Next we went to the Manta Ray Experience and groped a few of those. The lady that did the announcement explained every five minutes that the stingers were removed, and that it was like trimming nails on a human. I thought of the two times I had been stung in the waters, and wish the darn rays would get clippers already.

Right by the tank is the Manta Ray-themed roller coaster, a fairly big if flat affair. We convinced the girl to join us and stood in line. Thankfully, it was a Monday and the wait was short (18 minutes exactly, we made a game of it by each guessing the time it would take and then seeing the record slip from one to the other). The roller coaster was fine, if a little dull. Kids in mind again, I guess.

The show after that was billed as a dolphin show, but it was mostly a pot-pourri of strange. There were multi-hued parrots flying, acrobats vaulting into the water and doing a Cirque-du-Soleil-light show, while dolphins were mostly used to propel trainers.

At this point, the kids started being bored. The shows were clearly aimed at the generation after them, and the only thing they were really interested in was the animals themselves. We went through the Arctic, looking at sleepy polar bears, comatose walrusses, and fake Arctic scientific exploration station gear. We stayed at the dolphin tank, where the dolphins were friendly but uncommitted.

Three of us (the nephew preferring to stay by the dolphins) went on the tower tour, which was as lame as it gets. It’s essentially a round two-storey elevator that takes you up, overlooking the city of San Diego. While the inside rotates about, you are sitting still, watching the coast and the houses crawl by. It all felt like something designed in 1972 that was modified to appease the sensibilities of a lawyer afraid of civil suits against the park in the 1980. I would think that placing outlines of the things you are seeing would possibly help. And maybe adding a display highlighting destinations you cannot actually see for reference.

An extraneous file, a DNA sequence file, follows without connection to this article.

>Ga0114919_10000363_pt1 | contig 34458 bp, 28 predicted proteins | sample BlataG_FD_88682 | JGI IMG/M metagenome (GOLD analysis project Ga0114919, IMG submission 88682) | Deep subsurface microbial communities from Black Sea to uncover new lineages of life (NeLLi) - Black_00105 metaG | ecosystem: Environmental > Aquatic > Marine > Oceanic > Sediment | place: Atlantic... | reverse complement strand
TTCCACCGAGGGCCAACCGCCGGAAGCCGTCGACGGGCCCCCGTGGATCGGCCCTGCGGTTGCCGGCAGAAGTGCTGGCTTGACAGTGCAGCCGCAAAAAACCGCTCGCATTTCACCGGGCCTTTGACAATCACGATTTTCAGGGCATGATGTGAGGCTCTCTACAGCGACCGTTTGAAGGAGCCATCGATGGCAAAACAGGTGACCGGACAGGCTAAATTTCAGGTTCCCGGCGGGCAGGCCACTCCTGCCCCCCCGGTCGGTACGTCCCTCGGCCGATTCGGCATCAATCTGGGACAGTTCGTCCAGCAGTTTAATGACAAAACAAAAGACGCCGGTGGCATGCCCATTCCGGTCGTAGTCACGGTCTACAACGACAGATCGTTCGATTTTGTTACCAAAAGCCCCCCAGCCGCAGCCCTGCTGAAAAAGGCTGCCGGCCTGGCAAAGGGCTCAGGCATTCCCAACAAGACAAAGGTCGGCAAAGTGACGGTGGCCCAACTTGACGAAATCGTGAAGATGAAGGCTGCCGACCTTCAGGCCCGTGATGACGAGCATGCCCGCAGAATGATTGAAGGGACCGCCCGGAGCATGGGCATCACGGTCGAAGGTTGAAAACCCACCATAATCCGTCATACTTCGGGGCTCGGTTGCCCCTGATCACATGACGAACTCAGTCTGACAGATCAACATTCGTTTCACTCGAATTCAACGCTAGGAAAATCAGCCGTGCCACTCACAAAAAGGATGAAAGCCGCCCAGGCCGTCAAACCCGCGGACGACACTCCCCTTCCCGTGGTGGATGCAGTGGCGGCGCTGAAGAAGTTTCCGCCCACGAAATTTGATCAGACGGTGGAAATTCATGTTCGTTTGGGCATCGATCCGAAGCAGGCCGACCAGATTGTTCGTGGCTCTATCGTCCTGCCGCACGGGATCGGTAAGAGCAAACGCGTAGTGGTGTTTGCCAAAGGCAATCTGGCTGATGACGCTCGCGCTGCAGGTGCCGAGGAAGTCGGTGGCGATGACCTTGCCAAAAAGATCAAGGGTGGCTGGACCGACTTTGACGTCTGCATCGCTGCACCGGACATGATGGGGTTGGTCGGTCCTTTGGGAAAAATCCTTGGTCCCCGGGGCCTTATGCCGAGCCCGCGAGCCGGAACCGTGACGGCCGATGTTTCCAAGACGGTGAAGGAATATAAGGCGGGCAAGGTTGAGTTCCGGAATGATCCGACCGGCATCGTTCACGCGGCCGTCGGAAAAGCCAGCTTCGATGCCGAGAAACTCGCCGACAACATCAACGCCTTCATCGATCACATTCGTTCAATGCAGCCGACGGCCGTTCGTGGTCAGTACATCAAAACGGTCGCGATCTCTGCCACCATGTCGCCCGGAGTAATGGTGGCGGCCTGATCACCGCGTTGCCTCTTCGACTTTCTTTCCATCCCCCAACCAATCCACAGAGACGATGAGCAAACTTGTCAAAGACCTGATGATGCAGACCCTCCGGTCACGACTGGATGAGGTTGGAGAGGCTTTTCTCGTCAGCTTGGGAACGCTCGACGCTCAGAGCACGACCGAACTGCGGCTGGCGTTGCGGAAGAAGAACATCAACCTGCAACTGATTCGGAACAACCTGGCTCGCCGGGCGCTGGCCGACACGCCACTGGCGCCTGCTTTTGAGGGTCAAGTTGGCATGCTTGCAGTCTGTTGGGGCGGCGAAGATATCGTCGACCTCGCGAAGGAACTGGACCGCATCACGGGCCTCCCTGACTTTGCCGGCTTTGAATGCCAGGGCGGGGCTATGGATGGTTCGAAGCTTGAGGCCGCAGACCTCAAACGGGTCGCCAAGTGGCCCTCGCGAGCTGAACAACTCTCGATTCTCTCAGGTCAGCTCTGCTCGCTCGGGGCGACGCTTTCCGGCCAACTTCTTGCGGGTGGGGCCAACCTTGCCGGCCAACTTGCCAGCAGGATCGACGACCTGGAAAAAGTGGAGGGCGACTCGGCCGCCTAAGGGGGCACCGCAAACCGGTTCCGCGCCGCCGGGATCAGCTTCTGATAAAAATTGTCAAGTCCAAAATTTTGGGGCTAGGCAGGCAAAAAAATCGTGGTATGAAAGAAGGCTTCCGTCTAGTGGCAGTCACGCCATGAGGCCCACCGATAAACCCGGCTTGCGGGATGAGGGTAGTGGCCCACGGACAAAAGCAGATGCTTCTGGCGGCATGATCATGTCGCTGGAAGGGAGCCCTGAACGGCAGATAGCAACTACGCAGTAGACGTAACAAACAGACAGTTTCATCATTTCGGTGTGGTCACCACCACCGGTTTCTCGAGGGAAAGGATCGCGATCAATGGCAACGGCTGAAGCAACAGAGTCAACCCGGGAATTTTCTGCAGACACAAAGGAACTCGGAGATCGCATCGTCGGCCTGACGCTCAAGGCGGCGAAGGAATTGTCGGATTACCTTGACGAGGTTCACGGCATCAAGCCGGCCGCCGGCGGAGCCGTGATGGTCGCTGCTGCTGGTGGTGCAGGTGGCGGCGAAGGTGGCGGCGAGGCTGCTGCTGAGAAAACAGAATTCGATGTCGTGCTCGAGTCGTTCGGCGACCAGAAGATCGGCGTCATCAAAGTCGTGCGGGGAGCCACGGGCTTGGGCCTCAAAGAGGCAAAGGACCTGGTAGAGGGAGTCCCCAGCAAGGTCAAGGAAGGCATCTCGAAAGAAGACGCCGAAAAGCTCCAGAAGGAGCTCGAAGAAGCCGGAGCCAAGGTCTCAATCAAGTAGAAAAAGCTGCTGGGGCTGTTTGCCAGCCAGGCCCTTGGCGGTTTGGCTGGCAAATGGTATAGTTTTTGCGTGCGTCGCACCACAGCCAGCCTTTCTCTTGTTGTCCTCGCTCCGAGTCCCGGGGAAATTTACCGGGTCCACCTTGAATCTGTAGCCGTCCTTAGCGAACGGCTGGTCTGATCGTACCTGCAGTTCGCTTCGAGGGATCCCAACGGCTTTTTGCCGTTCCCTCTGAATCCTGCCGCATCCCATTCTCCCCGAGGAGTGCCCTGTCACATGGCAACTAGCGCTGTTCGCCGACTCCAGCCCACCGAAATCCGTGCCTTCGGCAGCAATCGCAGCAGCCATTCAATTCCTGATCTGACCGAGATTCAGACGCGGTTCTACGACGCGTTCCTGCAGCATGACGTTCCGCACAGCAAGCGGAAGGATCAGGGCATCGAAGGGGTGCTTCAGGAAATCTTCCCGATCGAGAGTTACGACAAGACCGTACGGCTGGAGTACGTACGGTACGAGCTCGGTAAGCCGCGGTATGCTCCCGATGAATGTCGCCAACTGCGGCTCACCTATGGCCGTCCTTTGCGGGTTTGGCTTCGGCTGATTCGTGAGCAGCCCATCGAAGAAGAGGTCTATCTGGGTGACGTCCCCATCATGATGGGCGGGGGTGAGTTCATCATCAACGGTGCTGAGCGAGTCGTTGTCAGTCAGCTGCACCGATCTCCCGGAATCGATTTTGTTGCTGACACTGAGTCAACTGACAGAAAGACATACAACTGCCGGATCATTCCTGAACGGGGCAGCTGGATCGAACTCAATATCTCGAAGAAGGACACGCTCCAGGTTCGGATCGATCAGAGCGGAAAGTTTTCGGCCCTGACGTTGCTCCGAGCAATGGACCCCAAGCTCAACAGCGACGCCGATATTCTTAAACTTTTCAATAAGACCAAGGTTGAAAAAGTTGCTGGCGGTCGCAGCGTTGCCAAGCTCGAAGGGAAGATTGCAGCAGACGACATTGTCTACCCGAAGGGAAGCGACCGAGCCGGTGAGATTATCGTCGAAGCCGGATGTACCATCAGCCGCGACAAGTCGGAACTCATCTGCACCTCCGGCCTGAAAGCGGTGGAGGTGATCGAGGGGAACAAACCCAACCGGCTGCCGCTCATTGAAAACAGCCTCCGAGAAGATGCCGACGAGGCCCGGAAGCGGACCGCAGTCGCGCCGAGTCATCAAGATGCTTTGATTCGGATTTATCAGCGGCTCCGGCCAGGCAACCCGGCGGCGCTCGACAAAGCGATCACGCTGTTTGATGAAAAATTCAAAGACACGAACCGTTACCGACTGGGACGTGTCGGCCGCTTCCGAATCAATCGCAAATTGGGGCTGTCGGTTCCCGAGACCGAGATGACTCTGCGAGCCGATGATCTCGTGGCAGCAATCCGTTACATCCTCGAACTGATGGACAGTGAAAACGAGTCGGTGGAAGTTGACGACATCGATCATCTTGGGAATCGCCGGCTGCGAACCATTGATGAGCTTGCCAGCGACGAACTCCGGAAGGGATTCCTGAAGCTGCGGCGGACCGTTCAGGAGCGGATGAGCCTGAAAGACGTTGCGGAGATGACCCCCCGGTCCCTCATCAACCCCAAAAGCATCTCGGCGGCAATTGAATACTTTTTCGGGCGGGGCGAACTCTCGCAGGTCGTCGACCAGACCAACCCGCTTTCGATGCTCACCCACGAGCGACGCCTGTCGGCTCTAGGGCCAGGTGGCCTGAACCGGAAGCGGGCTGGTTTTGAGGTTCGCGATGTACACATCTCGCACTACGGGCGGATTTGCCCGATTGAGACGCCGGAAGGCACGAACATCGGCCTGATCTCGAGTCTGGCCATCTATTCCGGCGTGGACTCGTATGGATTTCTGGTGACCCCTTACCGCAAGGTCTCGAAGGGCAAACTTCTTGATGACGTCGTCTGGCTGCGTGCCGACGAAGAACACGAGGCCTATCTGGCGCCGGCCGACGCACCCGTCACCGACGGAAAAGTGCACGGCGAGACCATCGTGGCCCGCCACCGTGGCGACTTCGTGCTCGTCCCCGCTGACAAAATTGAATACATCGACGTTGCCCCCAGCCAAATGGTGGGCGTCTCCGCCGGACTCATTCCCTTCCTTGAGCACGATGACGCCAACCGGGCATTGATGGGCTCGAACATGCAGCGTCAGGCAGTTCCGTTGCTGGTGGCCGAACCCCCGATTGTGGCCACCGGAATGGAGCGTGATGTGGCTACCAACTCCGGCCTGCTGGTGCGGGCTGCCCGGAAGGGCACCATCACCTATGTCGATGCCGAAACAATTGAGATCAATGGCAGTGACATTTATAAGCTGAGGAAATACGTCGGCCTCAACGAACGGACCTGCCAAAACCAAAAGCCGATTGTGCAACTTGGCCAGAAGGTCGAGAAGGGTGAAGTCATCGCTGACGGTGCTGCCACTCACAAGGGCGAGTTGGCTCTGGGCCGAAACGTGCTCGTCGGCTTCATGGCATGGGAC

We finally ended the trip by going to the far side of the park. There was a penguin experience and a polar helicopter ride. The helicopter ride is an interesting concept: a platform is moved hydraulically to match the on-film motion, leading to a realistic feel. I wish they had done this for Avatar when it came out, but the helicopter ride itself had no story and was exceedingly short. The odd thing is that they could have used the elements of the ride to build on an interesting story – like for instance following the polar bears that are trapped on floats because the ice in the Arctic is breaking up, or looking at the break-up of the Larsen-B ice shelf, or at the melt rivers and canyons on Greenland. Instead, they made it about a dull pilot trying to show us dull things before a dull Artic storm hits us.

After that, and after all the sun we were not prepared for, we were ready to go home, skipping both the penguin experience and the second roller coaster (which was suspiciously small).

Final vote: too pricey, too focused on small children, more animals and fewer gimmicks, please.